If your baby is in a breech position at 36 weeks, you’ll usually be offered an external cephalic version (ECV). This is when a healthcare professional, such as an obstetrician, tries to turn the baby into a head-down position by applying pressure on your abdomen.
Does turning a breech baby hurt?
To turn your baby, your doctor will use firm pressure. Everyone reacts differently, so you might feel discomfort or pain. Many women go through an ECV without any painkillers. But your doctor may give you an epidural or other pain medication or even put you to sleep during the procedure.
How do doctors manually turn a breech baby?
An external cephalic version is a procedure used to help turn a baby in the womb before delivery. During the procedure, your healthcare provider places their hands on the outside of your belly and attempts to manually turn the baby. This procedure may be recommended if your baby is in a breech position.
Is an ECV painful?
To perform an external cephalic version (ECV), the doctor needs to apply firm, steady pressure over the distended belly. Hence, a moderate amount of pain is felt during the procedure, which is tolerated by most women.
How late can breech babies turn?
Most babies that are breech will naturally turn by about 36 to 37 weeks so that their head is facing downwards in preparation for birth, but sometimes this does not happen. Around three to four babies in every 100 remain breech.
Is an ECV worth the risk?
While ECVs are considered a safe option for some, the risks may not outweigh the benefits for others. Most providers will not perform an ECV before full term for a couple reasons. One, it could cause labor to begin or delivery could become necessary. Two, many babies turn on their own before being full-term.
How successful is turning a breech baby?
External cephalic version has an average success rate of 58%. Version is most likely to succeed when: The mother has already had at least one pregnancy and childbirth. The fetus, or a foot or leg, has not dropped down into the pelvis (has not engaged).
Will I be induced after ECV?
Induction of labor after successful ECV is associated with an increased risk for cesarean delivery when compared to spontaneous labor after successful ECV as well as induction of labor in spontaneous cephalic presentation.
When do they Schedule C-section for breech baby?
Scheduling a C-section.
The TBT suggests performing a C-section at 39 weeks if your baby is in the breech position, says Dr. Cahill. (In general, C-sections that are unplanned or performed after you’re already in labor have more risks than scheduled C-sections, she explains.)
How does it feel when a breech baby turns?
You may or may not notice when the baby turns. You might be able to tell if the breech flips by feeling the feet kick where the head had been before. Usually, the strongest kicks are from the legs (not the arms) and will be high in the womb when the head is low.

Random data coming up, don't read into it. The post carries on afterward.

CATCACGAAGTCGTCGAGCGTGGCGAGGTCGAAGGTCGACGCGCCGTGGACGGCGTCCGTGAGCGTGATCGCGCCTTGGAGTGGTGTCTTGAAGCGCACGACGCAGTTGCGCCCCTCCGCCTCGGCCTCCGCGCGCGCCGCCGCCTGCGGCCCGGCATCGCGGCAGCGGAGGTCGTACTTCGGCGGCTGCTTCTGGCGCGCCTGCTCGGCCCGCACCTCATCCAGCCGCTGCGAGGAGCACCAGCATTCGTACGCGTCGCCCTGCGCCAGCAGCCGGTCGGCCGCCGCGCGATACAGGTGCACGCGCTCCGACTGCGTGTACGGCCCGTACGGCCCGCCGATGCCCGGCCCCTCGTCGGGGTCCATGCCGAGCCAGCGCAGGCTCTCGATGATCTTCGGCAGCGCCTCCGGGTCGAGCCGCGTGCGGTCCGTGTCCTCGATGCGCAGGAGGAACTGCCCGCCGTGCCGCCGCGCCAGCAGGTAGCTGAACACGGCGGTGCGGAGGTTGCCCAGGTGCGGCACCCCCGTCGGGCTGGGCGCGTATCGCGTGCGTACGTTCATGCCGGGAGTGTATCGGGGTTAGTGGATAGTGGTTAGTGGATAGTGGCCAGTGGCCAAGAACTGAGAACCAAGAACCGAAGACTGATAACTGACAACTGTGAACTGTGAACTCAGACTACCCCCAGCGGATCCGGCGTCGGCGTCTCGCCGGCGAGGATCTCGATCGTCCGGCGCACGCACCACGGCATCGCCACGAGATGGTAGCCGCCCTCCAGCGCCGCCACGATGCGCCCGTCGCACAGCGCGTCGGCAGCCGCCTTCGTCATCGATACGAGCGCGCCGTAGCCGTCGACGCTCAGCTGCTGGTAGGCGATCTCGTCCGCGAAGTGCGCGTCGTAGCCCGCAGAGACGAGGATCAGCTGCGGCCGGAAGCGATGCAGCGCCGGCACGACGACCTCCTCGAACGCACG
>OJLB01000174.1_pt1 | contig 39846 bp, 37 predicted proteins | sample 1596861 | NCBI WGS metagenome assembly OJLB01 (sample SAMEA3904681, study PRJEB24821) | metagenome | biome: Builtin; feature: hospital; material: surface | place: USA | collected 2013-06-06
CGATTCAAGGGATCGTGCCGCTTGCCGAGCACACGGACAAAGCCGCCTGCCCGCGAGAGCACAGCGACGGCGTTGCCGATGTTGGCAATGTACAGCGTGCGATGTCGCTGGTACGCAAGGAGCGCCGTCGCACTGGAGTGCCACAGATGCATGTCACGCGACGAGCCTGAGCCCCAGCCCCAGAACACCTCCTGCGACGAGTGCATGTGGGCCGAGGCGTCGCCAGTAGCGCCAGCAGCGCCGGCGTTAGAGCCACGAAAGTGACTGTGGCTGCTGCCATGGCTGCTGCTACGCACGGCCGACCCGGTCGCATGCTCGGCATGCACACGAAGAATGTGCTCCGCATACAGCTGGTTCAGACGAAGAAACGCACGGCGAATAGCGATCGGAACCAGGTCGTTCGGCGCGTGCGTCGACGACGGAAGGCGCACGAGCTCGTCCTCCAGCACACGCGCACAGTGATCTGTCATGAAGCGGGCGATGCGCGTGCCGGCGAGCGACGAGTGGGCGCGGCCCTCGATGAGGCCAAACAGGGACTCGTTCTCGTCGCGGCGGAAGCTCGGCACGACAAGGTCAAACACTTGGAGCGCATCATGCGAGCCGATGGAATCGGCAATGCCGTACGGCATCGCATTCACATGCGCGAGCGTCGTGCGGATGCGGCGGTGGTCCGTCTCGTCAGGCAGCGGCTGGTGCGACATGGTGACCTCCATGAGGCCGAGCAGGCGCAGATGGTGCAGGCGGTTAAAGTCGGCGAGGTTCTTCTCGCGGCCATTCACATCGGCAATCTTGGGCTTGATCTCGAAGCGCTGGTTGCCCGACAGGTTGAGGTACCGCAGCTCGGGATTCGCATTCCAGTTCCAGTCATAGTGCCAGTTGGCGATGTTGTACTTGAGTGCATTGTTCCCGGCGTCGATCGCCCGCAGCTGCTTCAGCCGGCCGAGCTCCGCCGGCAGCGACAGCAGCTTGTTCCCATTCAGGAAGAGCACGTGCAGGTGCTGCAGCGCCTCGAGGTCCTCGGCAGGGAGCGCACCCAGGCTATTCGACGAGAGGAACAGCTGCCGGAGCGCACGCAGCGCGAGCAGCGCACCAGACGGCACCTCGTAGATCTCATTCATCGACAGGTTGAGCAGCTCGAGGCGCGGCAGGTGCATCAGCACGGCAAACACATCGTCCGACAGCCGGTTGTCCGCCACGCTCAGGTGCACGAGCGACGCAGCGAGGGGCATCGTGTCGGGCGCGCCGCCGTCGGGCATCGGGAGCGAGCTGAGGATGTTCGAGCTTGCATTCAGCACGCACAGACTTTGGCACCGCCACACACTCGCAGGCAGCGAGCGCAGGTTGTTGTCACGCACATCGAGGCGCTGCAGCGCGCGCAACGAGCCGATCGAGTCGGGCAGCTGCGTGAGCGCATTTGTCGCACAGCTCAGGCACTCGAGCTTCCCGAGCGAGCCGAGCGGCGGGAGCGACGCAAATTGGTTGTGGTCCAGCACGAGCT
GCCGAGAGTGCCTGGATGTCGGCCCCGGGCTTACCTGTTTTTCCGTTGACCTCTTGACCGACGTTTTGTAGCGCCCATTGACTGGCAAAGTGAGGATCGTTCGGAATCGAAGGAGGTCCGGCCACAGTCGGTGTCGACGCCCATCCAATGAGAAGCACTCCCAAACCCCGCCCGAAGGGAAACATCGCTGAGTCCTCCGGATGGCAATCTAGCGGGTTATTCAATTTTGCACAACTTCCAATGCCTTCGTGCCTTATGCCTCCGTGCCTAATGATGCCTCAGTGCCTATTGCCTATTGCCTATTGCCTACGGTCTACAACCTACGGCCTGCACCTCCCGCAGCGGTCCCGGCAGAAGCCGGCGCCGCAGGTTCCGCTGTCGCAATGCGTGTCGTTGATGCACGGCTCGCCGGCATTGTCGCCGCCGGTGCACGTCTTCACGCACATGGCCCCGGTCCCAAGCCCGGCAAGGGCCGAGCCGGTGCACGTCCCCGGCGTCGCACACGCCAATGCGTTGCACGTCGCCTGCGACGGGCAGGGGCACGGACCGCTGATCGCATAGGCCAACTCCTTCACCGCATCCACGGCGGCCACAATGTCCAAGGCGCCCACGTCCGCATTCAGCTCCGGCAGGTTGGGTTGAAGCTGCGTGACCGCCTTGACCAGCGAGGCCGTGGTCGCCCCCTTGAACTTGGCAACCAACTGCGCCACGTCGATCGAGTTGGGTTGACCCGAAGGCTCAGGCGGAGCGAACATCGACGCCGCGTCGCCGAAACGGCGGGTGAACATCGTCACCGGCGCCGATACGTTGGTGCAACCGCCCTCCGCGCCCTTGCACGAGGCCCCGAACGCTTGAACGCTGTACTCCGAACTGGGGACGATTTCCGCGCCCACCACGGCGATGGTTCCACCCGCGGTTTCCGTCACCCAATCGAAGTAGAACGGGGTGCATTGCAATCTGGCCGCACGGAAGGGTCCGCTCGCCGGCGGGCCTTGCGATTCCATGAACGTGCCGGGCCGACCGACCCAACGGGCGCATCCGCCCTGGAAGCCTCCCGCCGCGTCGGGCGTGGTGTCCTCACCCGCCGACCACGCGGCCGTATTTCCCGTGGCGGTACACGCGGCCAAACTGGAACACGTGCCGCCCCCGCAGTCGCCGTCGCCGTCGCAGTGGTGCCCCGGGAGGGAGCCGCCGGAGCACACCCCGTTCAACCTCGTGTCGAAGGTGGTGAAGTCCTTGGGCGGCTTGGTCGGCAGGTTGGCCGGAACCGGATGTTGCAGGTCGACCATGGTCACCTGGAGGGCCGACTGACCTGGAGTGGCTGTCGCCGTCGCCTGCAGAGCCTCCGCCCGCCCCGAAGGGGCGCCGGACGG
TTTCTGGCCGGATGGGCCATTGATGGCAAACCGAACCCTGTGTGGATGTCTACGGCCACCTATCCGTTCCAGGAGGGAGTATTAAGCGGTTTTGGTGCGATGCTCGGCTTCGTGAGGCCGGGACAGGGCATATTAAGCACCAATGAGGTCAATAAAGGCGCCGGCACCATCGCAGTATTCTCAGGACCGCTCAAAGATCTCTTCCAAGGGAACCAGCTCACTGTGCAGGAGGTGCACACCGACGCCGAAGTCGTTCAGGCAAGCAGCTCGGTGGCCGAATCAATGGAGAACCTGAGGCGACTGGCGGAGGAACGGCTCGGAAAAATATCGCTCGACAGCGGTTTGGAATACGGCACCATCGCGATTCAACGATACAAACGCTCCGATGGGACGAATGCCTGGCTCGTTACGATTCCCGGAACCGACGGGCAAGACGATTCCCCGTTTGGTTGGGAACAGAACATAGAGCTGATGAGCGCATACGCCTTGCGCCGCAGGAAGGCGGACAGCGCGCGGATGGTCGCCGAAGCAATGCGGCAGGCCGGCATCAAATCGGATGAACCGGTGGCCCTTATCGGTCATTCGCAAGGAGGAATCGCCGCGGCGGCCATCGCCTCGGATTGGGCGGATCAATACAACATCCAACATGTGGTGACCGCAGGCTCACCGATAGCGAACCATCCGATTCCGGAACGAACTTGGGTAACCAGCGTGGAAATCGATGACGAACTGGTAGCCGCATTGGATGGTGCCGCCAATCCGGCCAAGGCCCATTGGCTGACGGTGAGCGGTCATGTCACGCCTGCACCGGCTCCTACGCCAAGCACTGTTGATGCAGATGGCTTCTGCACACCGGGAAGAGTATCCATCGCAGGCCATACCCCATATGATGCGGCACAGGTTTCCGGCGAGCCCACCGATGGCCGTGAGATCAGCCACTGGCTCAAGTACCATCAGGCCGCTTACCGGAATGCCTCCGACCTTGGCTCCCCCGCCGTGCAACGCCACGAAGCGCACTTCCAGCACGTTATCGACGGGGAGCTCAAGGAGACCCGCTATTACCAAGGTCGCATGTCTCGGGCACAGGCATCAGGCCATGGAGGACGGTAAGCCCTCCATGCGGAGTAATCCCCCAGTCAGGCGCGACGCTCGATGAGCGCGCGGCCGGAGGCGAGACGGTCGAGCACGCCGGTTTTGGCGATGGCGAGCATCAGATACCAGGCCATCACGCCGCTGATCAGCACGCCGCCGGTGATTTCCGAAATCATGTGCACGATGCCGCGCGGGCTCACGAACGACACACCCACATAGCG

Do you need epidural for ECV?
Conclusion: The use of epidural anesthesia significantly increases the success rate for ECV for breech presentation.
What happens if you refuse a ECV?
If the baby does not turn or if you decline an ECV you may choose, after discussion with the consultant obstetrician, to: • Have an elective caesarean section. Continue the pregnancy with the baby in the breech position and have a vaginal breech delivery.
How long does an ECV take?
ECV is done in the hospital and staff will let you know when and where it will be done. You need to make an appointment. The ECV only takes a few minutes, but the entire pre- and post-assessment procedure takes about 1-3 hours.
Are breech C sections more difficult?
Cesarean section in breech or transverse presentation involves more complicated procedures than cesarean section in cephalic presentation because the former requires additional manipulations for guiding the presenting part of the fetus, liberation of the arms, and the after-coming head delivery; therefore, those …
Are breech babies more painful to carry?
Giving birth to a breech baby vaginally is not usually any more painful than a head-down position, as you’ll have the same pain relief options available to you, although it does carry a higher risk of perinatal morbidity (2:1000 compared to 1:1000 with a cephalic baby).
Why may a doctor do a planned C-section?
A c-section may be needed to protect the health of your or your baby. In these cases, a c-section may be safer than vaginal birth. Your provider may want to schedule your c-section if there are problems during pregnancy that make vaginal birth risky.